Articles from Aids To Forensic Medicine And Toxicology
Wounds And Mechanical Injuries
Cause Of Death In The Foetus
Treatment Of Poisoning
Action Of Poisons; Classification Of Poisons
Iodine--iodide Of Potassium
Potash Soda And Ammonia
Conium And Calabar Bean
Death From Starvation
The signs of recent delivery are as follows: The face is pale, with dark
circles round the eyes; the pulse quickened; the skin soft, warm, and
covered with a peculiar sweat; the breasts full, tense, and knotty; the
abdomen distended, its integuments relaxed, with irregular light pink
streaks on the lower part. The labia and vagina show signs of distension
and injury. For the first three or four days there is a discharge from
the uterus more or less sanguineous in character, consisting of blood,
mucus, epithelium, and shreds of membrane. During the next four or five
days it becomes of a dirty green colour, and in a few days more of a
yellowish, milky, mucous character, continuing for two to three weeks.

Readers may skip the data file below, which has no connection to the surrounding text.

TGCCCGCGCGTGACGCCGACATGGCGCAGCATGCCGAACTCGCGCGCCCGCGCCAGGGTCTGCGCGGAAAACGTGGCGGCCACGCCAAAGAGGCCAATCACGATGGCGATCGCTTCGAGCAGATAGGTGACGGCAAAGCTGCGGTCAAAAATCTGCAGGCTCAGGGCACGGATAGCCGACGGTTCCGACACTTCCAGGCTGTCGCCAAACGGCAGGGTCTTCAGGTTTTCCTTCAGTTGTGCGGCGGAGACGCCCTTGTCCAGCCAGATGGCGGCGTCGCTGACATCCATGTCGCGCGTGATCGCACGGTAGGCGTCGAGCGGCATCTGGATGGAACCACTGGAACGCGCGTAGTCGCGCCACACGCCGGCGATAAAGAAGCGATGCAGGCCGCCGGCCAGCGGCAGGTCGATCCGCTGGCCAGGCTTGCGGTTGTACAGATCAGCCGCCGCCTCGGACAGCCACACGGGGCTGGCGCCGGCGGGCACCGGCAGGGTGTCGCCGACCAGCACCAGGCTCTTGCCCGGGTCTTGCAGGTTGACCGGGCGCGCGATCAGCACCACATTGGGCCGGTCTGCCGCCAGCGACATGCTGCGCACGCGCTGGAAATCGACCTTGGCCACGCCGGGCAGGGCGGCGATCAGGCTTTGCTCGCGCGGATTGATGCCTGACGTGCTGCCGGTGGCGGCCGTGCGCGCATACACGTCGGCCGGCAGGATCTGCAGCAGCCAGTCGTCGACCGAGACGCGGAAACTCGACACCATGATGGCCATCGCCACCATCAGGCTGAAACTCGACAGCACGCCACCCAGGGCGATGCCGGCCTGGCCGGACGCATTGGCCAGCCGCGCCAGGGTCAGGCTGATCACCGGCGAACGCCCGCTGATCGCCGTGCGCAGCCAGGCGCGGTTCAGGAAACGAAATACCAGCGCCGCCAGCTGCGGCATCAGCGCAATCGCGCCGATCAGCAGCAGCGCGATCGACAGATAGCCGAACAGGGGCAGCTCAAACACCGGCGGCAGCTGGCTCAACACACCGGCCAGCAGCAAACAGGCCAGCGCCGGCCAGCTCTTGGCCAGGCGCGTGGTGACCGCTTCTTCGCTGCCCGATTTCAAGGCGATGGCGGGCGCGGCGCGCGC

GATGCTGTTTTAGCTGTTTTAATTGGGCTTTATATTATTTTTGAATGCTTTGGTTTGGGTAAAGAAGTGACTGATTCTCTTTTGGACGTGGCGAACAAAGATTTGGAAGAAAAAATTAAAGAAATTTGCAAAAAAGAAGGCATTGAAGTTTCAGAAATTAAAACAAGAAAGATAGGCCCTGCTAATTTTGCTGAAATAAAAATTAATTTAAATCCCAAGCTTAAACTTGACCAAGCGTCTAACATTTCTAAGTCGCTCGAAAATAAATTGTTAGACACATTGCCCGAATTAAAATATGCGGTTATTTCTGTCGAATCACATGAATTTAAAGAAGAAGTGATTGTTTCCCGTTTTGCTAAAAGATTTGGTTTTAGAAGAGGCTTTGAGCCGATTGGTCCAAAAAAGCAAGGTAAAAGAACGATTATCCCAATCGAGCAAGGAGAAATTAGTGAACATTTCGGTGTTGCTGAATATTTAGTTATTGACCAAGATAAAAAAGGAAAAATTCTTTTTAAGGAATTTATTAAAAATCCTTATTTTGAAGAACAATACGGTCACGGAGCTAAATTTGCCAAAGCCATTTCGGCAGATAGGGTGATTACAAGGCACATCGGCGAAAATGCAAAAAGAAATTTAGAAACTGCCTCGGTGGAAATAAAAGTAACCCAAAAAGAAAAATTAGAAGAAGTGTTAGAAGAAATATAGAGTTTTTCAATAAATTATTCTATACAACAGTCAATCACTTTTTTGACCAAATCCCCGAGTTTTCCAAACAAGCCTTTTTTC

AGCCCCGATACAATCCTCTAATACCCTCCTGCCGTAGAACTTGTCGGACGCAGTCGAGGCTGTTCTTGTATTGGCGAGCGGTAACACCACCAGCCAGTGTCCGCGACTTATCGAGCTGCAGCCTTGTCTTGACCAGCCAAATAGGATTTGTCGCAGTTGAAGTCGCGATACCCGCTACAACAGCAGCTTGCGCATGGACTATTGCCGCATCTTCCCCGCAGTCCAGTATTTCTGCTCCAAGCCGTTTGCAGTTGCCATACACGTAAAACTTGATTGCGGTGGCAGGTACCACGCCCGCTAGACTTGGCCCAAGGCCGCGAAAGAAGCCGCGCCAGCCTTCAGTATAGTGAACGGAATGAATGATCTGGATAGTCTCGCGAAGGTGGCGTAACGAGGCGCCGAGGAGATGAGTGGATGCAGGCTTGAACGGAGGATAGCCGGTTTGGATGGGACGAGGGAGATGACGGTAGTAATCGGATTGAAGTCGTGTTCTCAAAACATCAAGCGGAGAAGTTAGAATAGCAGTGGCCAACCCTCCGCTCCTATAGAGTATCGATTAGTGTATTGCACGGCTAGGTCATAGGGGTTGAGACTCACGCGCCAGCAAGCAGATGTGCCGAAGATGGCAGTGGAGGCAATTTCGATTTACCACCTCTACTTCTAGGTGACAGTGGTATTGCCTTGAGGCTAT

The change in character of the lochial discharge is due to the quantity
of blood decreasing and its place being taken by fatty granules and
leucocytes. The os uteri is soft, patulous, and its edges are torn. The
uterus may be felt for two or three hours above the pubis as a hard
round ball, regaining its normal size in about eight weeks after
delivery. Most of these signs disappear about the tenth day, after which
it becomes impossible to fix the date of delivery.
In the dead the external parts have the same appearance as given above.
The uterus will vary in appearance according to the time elapsed since
delivery. If death occurred immediately after delivery, the uterus will
be wide open, about 9 or 10 inches long, with clots of blood inside, and
the inner surface lined by decidua.
The signs of a previous delivery consist in silvery streaks in the skin
of the abdomen, which, however, may be due to distension from other
causes; similar marks on the breast; circular and jagged condition of
the os uteri (the virgin os being oval and smooth); marks of rupture of
the perineum or fourchette; absence of the vaginal rugæ; dark-coloured
areola round the nipples, etc. The difference between the virgin corpus
luteum and that of recent pregnancy is not so marked as to justify a
confident use of it for medico-legal purposes.
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